Tolling the Statute of Limitations

Posted on Saturday, January 1st, 2022 at 5:15 am    

Anyone injured due to someone else’s negligence may be liable to put forth a claim for compensation. This can be done through a personal injury claim. However, each claim has a set amount of time awarded to it for the claims process to begin, the statute of limitations. However, there are circumstances whereby this time period is stopped or tolled; referred to as tolling the statute of limitations.

Tolling the Statute of Limitations

The statute of limitations is defined as “Any law that bars claims after a certain period of time passes after an injury.” Each state has its own set of time limits when action must be taken on a case. If the statute of limitations is exceeded, the plaintiff is generally barred from bringing forth a case. No matter how good the case is, the plaintiff can no longer file the claim.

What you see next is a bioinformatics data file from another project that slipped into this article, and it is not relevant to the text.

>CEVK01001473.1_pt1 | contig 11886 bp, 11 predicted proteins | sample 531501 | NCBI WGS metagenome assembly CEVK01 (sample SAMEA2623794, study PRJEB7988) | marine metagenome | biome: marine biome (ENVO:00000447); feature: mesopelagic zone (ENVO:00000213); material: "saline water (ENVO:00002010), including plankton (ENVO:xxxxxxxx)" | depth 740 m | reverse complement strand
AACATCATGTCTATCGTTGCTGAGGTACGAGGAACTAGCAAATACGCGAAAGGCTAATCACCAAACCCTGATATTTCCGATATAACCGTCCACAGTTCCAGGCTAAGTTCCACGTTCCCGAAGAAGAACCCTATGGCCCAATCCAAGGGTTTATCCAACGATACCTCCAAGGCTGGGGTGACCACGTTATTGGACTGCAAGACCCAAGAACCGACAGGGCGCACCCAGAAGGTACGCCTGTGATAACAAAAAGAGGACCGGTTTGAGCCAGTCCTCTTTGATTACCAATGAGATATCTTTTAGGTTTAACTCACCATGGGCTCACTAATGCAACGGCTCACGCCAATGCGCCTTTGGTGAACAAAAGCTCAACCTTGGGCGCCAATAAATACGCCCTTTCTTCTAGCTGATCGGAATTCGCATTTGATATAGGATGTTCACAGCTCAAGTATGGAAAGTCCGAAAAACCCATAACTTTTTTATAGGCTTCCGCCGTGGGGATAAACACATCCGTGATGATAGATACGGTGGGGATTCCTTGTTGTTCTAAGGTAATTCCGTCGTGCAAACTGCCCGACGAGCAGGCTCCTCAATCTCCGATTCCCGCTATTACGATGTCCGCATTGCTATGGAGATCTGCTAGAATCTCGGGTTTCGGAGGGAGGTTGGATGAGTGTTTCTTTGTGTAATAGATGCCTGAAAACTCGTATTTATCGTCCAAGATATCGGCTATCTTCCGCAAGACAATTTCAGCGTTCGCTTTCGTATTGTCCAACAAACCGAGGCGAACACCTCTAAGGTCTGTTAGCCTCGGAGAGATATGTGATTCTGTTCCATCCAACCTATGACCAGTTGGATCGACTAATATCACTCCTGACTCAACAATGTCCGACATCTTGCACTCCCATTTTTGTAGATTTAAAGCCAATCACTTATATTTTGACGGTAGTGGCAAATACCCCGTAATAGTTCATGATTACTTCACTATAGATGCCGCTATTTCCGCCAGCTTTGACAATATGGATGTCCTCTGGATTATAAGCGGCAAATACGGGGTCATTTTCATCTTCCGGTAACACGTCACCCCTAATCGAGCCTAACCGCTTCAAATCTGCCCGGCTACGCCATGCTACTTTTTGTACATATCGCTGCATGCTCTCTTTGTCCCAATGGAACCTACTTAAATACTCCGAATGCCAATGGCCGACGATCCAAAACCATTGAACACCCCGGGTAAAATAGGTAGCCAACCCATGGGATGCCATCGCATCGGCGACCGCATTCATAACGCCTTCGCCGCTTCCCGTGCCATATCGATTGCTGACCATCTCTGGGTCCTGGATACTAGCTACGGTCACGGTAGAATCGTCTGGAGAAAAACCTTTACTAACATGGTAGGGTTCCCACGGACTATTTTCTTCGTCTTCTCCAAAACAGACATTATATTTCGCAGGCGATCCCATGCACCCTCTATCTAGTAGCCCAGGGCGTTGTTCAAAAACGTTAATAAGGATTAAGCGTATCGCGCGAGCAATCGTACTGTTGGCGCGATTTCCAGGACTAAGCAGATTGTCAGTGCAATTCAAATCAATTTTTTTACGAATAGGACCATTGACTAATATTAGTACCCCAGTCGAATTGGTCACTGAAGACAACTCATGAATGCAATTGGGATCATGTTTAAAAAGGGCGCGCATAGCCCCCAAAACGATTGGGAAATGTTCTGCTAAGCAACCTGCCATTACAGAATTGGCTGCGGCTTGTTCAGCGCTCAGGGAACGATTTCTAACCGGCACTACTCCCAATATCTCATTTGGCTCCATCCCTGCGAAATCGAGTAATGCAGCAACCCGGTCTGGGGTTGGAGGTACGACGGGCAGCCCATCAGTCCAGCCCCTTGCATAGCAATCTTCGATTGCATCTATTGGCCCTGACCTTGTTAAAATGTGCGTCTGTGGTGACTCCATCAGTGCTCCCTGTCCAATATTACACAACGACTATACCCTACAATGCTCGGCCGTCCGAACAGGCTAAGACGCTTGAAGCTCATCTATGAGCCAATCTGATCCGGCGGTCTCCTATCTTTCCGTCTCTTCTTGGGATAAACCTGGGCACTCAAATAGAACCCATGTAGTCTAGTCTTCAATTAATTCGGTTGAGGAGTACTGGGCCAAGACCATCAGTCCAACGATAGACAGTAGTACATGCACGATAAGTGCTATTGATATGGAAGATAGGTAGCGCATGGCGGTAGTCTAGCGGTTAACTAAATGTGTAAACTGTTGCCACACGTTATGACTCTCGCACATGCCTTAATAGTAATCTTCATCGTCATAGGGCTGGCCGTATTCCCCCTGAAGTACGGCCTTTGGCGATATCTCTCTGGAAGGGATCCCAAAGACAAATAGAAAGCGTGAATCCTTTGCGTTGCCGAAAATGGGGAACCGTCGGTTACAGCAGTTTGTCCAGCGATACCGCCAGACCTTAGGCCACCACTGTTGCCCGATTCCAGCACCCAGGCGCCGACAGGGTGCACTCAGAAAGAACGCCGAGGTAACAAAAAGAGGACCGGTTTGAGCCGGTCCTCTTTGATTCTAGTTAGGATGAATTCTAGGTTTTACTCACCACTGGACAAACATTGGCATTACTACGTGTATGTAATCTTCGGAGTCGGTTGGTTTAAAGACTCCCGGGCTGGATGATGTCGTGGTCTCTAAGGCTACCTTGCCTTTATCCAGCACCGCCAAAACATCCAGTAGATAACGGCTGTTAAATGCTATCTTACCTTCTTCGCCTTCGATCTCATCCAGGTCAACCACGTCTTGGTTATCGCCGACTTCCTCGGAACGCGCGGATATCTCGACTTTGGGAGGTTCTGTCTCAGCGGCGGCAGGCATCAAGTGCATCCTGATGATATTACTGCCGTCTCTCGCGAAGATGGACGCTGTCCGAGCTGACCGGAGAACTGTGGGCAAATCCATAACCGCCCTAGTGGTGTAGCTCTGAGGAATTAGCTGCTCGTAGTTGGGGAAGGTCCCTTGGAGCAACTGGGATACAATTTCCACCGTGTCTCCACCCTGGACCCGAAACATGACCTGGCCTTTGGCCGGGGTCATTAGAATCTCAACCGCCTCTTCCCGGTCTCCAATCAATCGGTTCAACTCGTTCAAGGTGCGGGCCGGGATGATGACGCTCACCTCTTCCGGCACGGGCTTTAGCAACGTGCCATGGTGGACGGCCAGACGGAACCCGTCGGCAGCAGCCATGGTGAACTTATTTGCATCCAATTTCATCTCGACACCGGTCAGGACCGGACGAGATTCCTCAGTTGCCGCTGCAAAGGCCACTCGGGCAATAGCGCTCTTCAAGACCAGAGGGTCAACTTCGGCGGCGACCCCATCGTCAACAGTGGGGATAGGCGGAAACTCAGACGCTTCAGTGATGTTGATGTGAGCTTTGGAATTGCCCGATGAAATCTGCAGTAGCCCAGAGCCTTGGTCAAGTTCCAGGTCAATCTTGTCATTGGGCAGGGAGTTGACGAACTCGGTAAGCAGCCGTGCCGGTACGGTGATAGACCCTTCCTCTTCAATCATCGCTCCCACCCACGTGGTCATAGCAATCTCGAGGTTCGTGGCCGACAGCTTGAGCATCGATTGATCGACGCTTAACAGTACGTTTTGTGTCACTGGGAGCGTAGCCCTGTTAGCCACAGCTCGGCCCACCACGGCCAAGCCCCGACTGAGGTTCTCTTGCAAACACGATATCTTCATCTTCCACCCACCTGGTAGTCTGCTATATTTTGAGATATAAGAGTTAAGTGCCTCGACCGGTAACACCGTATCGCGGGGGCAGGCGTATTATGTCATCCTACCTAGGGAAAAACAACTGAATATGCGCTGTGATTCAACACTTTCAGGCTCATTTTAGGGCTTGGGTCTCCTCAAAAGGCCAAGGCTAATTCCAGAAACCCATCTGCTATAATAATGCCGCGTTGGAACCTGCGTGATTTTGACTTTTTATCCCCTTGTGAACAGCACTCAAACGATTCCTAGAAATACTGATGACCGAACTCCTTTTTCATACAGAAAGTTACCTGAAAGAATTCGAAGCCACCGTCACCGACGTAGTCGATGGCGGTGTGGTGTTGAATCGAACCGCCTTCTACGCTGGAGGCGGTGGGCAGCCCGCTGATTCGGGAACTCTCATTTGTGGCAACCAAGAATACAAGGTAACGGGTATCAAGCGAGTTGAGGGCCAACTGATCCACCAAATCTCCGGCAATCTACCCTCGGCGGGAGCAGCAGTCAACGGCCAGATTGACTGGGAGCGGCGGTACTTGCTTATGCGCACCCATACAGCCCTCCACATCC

However, there are exceptions to this rule by way of the tolling of the statute of limitations. To toll is to stop the clock as it were of the running time period set. When a statute of limitations is tolled it is legally suspended; extending the time a plaintiff has to bring forth a case. Some reasons for tolling the statute of limitations are:

  • Discovery of harm – for the statute of limitations clock to begin the plaintiff has to learn about the actual harm. Or reasonably should have learned about the harm. Therefore, the clock is tolled until such a time.
  • Fraudulent concealment – when a defendant misleads or lies so as to conceal a plaintiff’s recognizing a possible cause of action. Until such time the plaintiff is aware of the harm that was concealed the clocks are stopped.
  • Disability – this may be some reason why a person cannot bring forth a cause of action. For example, a victim is a minor or not legally permitted to bring forth a case.



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